What Is Eye Stroke?
An eye stroke, or anterior ischemic optic neuropathy, is a dangerous and potentially debilitating condition that occurs from a lack of sufficient blood flow to the tissues located in the front part of the optic nerve. (If the blockage occurs as the blood vessels emerge out of the optic nerve and onto the retina, it is called a central or branch retinal artery occlusion.) An eye stroke can cause sudden loss of vision.
Causes of Eye Stroke
Eye stroke is caused by poor circulation in the blood vessels that supply the front portion of the optic nerve. The optic nerve is the cable that connects the brain to the eye and carries millions of nerve fibers and blood vessels. Although an eye stroke can occur from a total blockage of a blood vessel that feeds the optic nerve, it is more commonly caused by a lack of pressure or perfusion of the tissue. Blood pressure may change relative to the eye pressure and the normal flow of blood is reduced. If the optic nerve's nutrient and oxygen supply is cut off, nerve tissue is damaged and lost, resulting in vision loss.
Symptoms of Eye Stroke
People with eye stroke are usually given little warning. Most people with eye stroke notice a loss of vision in one eye upon waking in the morning with no pain. Some people notice a dark area or shadow in their vision that affects the upper or lower half of their visual field. Other symptoms include loss of visual contrast and light sensitivity.
Risk Factors of Eye Stroke
Eye stroke is more common in middle-aged people and the elderly. Approximately 10% of patients that are affected with anterior ischemic optic neuropathy are under the age of 45. Cardiovascular disease raises your risk for developing the disease. In some patients with cardiovascular disease, blood pressure falls markedly while sleeping. This low blood pressure reduces circulation through those arteries, increasing the chance of eye stroke. Some physicians feel that newer, more powerful anti-hypertensive medications may reduce blood pressure too low when sleeping, putting people at risk for eye stroke.
Certain optic disc shapes can also raise your risk of eye stroke. Nerve fibers that travel to the brain and down the optic nerve must enter the eye through a hole called the optic foramen. If this hole is smaller than average, the nerve fibers can become crowded. When they become crowded, the risk of developing an occlusion increases. Although the relationship is not well understood, people who have significant cardiovascular disease and also take the drug Viagra, are more at risk for the disease.
Diagnosis of Eye Stroke
If your doctor suspects eye stroke, he or she will review your medical history and ask about cardiovascular disease and conditions you may have such as diabetes, hypertension or high cholesterol. Your blood pressure will be measured as well as your central visual acuity and visual field. Your doctor will usually dilate your eyes to exam your optic nerve and retina. Your doctor will also examine your optic nerve to check for pale color or possibly optic disc swelling.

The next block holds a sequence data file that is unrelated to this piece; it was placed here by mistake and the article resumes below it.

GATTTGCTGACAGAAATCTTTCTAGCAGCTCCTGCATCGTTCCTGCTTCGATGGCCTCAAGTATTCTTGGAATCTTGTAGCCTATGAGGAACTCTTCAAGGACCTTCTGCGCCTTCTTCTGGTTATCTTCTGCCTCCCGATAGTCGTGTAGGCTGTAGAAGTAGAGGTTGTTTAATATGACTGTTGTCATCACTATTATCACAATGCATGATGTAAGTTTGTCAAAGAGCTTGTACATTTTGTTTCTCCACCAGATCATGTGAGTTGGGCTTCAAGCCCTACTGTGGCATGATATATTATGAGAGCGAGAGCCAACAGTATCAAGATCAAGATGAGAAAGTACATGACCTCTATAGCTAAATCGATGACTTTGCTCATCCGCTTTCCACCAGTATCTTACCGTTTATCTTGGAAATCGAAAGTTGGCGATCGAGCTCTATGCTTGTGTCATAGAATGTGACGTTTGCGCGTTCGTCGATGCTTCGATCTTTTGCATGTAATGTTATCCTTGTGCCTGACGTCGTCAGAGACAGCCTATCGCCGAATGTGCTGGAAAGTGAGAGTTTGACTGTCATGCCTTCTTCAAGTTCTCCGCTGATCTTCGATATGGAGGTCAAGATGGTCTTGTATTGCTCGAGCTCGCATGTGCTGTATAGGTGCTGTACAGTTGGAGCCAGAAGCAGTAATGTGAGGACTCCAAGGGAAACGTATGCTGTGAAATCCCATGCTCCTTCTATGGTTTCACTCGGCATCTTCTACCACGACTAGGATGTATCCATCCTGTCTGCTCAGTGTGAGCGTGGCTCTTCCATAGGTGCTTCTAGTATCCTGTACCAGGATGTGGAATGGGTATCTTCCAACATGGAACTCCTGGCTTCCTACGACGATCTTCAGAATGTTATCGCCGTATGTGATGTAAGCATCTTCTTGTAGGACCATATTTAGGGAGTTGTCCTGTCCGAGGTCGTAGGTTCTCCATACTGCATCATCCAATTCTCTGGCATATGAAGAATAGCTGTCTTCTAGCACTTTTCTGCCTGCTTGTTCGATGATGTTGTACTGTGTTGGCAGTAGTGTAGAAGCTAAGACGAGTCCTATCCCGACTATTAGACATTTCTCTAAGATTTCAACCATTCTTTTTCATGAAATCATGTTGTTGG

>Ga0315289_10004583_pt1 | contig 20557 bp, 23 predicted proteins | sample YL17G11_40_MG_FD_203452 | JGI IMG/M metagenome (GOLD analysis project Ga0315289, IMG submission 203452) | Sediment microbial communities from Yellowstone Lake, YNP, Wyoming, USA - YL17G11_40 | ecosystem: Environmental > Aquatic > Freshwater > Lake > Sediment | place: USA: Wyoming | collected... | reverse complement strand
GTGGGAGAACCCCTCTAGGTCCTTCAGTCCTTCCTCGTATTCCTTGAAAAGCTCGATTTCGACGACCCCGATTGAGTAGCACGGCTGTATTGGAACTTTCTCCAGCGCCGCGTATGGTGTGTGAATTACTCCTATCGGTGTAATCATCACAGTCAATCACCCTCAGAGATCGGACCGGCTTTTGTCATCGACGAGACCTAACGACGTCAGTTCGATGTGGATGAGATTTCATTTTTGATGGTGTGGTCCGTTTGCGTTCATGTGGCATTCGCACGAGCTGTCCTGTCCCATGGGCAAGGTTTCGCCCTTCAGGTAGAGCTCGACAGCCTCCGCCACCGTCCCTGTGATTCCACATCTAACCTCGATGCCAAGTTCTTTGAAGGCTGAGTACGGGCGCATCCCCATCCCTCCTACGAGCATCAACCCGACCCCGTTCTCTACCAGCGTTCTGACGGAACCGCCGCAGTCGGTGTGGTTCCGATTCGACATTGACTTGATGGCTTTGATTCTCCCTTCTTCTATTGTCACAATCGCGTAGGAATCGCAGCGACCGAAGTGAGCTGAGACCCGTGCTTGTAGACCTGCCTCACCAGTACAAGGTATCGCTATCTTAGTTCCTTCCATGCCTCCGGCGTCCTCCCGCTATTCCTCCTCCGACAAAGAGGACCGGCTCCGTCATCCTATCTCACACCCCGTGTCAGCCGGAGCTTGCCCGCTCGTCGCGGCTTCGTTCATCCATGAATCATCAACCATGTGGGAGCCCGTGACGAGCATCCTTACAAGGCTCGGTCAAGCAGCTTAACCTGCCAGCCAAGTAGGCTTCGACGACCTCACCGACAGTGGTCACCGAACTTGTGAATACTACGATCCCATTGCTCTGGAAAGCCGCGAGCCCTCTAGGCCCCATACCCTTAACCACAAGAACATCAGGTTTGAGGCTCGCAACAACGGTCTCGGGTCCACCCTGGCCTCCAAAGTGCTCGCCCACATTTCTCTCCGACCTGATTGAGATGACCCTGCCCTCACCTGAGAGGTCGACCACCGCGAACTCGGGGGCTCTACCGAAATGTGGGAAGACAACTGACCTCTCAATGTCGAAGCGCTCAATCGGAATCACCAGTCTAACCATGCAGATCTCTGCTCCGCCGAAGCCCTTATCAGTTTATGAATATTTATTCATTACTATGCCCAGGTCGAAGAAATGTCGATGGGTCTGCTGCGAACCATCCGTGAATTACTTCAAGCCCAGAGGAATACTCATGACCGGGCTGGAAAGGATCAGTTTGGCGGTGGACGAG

Your normal eye will be compared to the affected eye to detect changes. Your doctor will also carefully rule out artertic ION (a serious eye stroke affecting the optic nerve) and ask about symptoms such as fever, headache, scalp tenderness, jaw pain, weight loss, loss of appetite and fatigue. (Artertic ION is life-threatening and is always considered.)
Treatment at Penn
Corticosteroids have been shown to increase visual acuity in some cases of eye stroke if started early enough. Corticosteroids reduce leakiness of the vessels and improve swelling and circulation. Corticosteroids are the treatment of choice in AION because it is an eye stroke that appears to be more commonly caused by reduced blood flow and inflammation, as opposed to a true blockage of a blood vessel from a small particle, or emboli. Some doctors prescribe drugs to lower eye pressure in hopes to improve blood flow to the optic nerve.
There has been some research on the potential to prescribe medications that act as neuro-protection that may regenerate nerve fibers in the optic nerve. However, there is no conclusive evidence that these drugs provide any benefit. Other treatment is aimed at controlling cardiovascular risk factors so eye stroke does not occur to the other eye, as there is a 30% chance that it will happen to the other eye within three years.
Penn Programs & Services for Eye Stroke
Our neuro-ophthalmology program bridges the fields of ophthalmology and neurology. We provide advanced diagnosis and treatment for those with neurological and systemic diseases that affect vision and eye movements.